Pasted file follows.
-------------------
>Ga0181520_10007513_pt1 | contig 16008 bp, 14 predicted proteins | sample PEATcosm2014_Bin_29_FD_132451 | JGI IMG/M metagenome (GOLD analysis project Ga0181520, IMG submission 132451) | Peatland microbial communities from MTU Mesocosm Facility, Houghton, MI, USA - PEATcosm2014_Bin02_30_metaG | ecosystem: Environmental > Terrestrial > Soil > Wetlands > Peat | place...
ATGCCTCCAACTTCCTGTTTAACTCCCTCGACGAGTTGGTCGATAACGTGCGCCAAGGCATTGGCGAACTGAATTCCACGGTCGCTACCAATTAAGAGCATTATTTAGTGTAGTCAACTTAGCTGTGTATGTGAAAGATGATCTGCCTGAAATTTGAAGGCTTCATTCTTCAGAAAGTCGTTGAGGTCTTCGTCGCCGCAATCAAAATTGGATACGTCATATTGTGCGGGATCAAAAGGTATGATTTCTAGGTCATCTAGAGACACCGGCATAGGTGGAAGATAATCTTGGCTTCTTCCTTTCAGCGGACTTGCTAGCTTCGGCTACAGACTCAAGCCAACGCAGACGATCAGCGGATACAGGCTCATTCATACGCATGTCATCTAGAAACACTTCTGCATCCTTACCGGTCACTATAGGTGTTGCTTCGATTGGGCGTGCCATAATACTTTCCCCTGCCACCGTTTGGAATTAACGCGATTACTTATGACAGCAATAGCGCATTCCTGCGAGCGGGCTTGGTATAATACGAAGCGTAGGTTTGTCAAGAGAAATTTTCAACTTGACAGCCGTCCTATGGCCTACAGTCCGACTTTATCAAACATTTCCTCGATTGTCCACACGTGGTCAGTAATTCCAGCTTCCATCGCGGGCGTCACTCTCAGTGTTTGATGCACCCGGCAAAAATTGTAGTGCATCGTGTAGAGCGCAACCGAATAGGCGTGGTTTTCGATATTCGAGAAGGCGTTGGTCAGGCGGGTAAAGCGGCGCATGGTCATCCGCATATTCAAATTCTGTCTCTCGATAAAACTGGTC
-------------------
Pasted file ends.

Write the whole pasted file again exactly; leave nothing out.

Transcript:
>Ga0181520_10007513_pt1 | contig 16008 bp, 14 predicted proteins | sample PEATcosm2014_Bin_29_FD_132451 | JGI IMG/M metagenome (GOLD analysis project Ga0181520, IMG submission 132451) | Peatland microbial communities from MTU Mesocosm Facility, Houghton, MI, USA - PEATcosm2014_Bin02_30_metaG | ecosystem: Environmental > Terrestrial > Soil > Wetlands > Peat | place...
ATGCCTCCAACTTCCTGTTTAACTCCCTCGACGAGTTGGTCGATAACGTGCGCCAAGGCATTGGCGAACTGAATTCCACGGTCGCTACCAATTAAGAGCATTATTTAGTGTAGTCAACTTAGCTGTGTATGTGAAAGATGATCTGCCTGAAATTTGAAGGCTTCATTCTTCAGAAAGTCGTTGAGGTCTTCGTCGCCGCAATCAAAATTGGATACGTCATATTGTGCGGGATCAAAAGGTATGATTTCTAGGTCATCTAGAGACACCGGCATAGGTGGAAGATAATCTTGGCTTCTTCCTTTCAGCGGACTTGCTAGCTTCGGCTACAGACTCAAGCCAACGCAGACGATCAGCGGATACAGGCTCATTCATACGCATGTCATCTAGAAACACTTCTGCATCCTTACCGGTCACTATAGGTGTTGCTTCGATTGGGCGTGCCATAATACTTTCCCCTGCCACCGTTTGGAATTAACGCGATTACTTATGACAGCAATAGCGCATTCCTGCGAGCGGGCTTGGTATAATACGAAGCGTAGGTTTGTCAAGAGAAATTTTCAACTTGACAGCCGTCCTATGGCCTACAGTCCGACTTTATCAAACATTTCCTCGATTGTCCACACGTGGTCAGTAATTCCAGCTTCCATCGCGGGCGTCACTCTCAGTGTTTGATGCACCCGGCAAAAATTGTAGTGCATCGTGTAGAGCGCAACCGAATAGGCGTGGTTTTCGATATTCGAGAAGGCGTTGGTCAGGCGGGTAAAGCGGCGCATGGTCATCCGCATATTCAAATTCTGTCTCTCGATAAAACTGGTC